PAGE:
we have such a strong bond as a family and I couldn't ask for a better group of people to have support me!!
— Matthew Espinosa (@MatthewEspinosa) May 30, 2016
A bond between a person and their favorite band is strong enough to pull us from the darkest of pits in which we're all capable of falling.
— Jonathan Cook (@iamjonathancook) August 1, 2013
The toes of geckos have pads w/ microscopic filaments that are so tiny they are able to form weak bonds w/ the molecules of smooth surfaces.
— American Museum of Natural History (@AMNH) March 16, 2010
Try using bond!
Is bond used correctly in the following sentence?
I have a strong bond with my sister and we would do anything to help each other.
How to use bond in a sentence
The VW offering also marks test of investor appetite for green bonds from borrowers previously marred by environmental issues.Volkswagen is the latest carmaker to tap the red-hot green-bond market to fund its EV ambitions|Bernhard Warner|September 16, 2020|Fortune
This made the enzyme very efficient at breaking cysteine’s bond to the thiol.Stinky success: Scientists identify the chemistry of B.O.|Alison Pearce Stevens|September 15, 2020|Science News For Students
It described investors who were supposed to exert power over governments by selling their bonds, or merely threatening to, and thus making deficit-spending more expensive.America’s $20 trillion debt is getting cheaper as it grows|McKenna Moore|September 12, 2020|Fortune
By bolstering a bond market that had been in freefall, the federal government offered its largest, most rapid and least encumbered relief to large businesses that already had robust cash reserves.
The Fed has purchased just $12 billion through its corporate bond programs through the end of August, far short of the $750 billion maximum.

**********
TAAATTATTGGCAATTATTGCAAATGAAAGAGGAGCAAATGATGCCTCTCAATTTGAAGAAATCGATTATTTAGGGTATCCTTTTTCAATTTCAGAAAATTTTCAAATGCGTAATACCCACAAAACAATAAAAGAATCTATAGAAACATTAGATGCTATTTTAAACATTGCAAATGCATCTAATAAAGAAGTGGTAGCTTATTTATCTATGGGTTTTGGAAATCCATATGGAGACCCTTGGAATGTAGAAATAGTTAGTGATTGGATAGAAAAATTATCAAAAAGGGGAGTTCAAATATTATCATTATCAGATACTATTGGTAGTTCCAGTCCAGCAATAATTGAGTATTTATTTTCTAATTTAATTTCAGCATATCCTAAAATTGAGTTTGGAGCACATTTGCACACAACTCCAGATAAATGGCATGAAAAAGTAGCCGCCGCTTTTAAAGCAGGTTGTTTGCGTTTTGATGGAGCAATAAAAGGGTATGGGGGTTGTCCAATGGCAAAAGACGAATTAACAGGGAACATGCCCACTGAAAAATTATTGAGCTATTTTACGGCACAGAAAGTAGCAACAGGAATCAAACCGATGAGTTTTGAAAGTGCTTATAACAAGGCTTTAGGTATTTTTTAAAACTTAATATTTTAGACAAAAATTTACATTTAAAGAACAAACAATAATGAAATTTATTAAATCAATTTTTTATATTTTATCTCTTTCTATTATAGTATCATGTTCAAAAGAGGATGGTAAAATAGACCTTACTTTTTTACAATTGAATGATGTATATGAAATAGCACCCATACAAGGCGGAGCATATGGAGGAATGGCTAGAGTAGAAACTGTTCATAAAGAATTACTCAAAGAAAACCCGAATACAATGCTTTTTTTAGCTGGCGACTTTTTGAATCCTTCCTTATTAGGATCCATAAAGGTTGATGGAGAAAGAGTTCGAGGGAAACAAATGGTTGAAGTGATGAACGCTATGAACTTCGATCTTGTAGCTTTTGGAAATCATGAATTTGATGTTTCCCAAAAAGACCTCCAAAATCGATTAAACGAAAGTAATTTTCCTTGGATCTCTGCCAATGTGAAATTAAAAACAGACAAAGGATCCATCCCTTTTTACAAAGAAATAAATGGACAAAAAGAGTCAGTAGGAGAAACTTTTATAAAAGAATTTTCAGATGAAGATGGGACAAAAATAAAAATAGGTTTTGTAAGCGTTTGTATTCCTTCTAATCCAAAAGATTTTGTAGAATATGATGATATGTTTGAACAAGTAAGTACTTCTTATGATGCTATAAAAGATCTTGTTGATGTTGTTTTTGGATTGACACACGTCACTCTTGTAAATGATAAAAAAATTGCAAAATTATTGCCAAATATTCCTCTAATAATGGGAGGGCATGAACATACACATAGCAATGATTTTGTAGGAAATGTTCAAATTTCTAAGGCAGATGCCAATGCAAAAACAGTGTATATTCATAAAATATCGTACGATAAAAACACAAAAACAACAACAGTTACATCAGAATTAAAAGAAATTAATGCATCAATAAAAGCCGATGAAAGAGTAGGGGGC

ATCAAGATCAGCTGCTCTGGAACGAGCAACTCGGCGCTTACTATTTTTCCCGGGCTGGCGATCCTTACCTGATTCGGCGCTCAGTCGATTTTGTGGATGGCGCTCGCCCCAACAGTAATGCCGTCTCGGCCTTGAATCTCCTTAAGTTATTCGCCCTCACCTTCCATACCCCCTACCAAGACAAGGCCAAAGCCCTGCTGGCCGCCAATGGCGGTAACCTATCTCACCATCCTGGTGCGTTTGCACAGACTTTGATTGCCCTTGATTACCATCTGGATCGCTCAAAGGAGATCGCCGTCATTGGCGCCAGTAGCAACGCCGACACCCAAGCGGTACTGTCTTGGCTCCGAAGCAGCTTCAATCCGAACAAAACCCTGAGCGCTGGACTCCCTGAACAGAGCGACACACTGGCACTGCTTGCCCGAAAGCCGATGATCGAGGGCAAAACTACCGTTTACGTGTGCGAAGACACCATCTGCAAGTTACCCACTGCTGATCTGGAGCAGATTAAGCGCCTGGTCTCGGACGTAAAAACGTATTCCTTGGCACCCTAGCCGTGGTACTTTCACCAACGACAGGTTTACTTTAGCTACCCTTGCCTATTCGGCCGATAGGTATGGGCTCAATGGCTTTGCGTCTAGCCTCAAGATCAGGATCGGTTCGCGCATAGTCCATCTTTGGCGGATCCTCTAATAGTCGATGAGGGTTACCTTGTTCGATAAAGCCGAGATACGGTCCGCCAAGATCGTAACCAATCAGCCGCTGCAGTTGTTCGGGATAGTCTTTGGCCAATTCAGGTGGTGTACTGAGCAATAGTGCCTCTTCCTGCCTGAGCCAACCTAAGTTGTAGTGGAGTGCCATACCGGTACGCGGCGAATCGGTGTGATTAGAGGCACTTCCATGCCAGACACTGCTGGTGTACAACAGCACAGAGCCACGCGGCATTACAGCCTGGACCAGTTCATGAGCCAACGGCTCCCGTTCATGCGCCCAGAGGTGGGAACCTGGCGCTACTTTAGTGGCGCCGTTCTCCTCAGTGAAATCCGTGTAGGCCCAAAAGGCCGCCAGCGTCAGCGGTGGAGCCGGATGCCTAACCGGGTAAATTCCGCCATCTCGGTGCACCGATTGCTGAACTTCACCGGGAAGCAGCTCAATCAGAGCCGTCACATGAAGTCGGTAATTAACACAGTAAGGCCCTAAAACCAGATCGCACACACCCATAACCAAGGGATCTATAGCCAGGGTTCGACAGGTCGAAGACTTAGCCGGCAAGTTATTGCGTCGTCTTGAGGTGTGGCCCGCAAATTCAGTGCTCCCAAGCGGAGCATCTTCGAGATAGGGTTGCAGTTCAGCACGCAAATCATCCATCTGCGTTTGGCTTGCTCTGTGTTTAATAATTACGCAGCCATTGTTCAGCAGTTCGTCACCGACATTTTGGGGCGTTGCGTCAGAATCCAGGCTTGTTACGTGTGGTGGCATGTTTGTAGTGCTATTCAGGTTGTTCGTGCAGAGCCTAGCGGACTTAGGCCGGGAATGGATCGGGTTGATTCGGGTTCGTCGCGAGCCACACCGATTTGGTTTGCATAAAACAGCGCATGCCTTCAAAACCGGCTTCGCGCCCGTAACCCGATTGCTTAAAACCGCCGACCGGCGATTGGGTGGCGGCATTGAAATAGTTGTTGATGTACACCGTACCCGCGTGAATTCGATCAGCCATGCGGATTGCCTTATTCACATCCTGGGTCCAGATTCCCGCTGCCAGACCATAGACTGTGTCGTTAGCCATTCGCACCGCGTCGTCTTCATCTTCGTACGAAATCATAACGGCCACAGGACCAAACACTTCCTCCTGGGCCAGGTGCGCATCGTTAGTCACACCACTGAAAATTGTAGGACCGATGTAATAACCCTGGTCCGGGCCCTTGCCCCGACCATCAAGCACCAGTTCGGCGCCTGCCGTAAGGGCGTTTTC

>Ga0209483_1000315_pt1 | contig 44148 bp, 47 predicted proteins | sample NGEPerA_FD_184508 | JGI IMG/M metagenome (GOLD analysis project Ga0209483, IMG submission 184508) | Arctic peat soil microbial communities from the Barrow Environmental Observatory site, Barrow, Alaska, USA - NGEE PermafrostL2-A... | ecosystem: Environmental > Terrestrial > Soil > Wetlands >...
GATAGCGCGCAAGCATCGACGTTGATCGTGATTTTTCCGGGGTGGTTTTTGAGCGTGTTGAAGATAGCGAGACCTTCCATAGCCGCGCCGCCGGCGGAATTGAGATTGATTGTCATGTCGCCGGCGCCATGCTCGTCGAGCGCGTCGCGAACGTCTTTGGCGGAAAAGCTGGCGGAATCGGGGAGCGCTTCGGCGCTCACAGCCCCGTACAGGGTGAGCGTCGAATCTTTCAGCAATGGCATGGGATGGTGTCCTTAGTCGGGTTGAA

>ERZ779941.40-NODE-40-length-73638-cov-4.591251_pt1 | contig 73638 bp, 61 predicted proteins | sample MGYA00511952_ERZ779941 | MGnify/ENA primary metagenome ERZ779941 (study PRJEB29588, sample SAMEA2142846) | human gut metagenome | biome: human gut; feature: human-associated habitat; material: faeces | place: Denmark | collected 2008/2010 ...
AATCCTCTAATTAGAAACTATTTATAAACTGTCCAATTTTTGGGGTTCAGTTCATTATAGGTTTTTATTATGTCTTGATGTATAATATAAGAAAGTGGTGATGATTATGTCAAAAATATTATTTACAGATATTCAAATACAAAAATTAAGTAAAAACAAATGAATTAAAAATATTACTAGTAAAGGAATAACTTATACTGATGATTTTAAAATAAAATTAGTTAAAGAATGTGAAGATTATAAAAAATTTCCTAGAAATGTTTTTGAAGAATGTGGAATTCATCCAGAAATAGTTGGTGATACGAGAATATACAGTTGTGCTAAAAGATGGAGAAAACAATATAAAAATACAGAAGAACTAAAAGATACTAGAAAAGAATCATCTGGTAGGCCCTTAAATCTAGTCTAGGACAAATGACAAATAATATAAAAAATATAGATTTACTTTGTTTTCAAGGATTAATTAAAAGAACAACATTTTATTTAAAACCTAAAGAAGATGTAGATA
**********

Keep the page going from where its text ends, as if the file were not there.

But yes, I pictured a James Bond-type just sauntering over to her.‘Archer’ Creator Adam Reed Spills Season 6 Secrets, From Surreal Plotlines to Life Post-ISIS|Marlow Stern|January 8, 2015|DAILY BEAST
Failure to bond to their parents was the prominent reason children were being given away.
With no record and no warrants, he was given a four-figure bond by a judge the next morning.
Marriage is a bond and a commitment—marrying yourself is ridiculous because you are already married to yourself.Why Singles Should Say ‘I Don’t’ to The Self-Marriage Movement|Tim Teeman|December 30, 2014|DAILY BEAST
He was released within the hour without a bond on his own recognizance.
I have written to her, and to Mrs. Coningsby; and she is perfectly free: every bond is relinquished, but that of the heart.The Pastor's Fire-side Vol. 3 of 4|Jane Porter
The bond of marriage seemed an accursed thing, the mere slavery of women.The Unsolved Riddle of Social Justice|Stephen Leacock
Out of a dark porch, ten paces along Bond Street, appeared a burly figure to fall into step a few yards behind Gray.
A lingering hope was dispelled when, looking right and left along Bond Street, he failed to perceive the missing pair.
Ten paces along Bond Street he encountered a small, stooping figure which became detached from the shadows of a shop door.
British Dictionary definitions for bond (1 of 2)
Word Origin for bond
British Dictionary definitions for bond (2 of 2)
Medical definitions for bond
Scientific definitions for bond
Cultural definitions for bond
A security issued by a corporation or public body and usually carrying a fixed rate of interest and a set date, called the bond's maturity, for redemption of the principal. Like a stock, a bond is a type of investment, but unlike a stock, a bond has a definite, but not necessarily fixed, yield. Some bonds have a feature known as a call, which gives the borrower an option to pay off the principal of the bond before its maturity, the date when the bond is due to be redeemed. (See municipal bonds and Treasury bills.)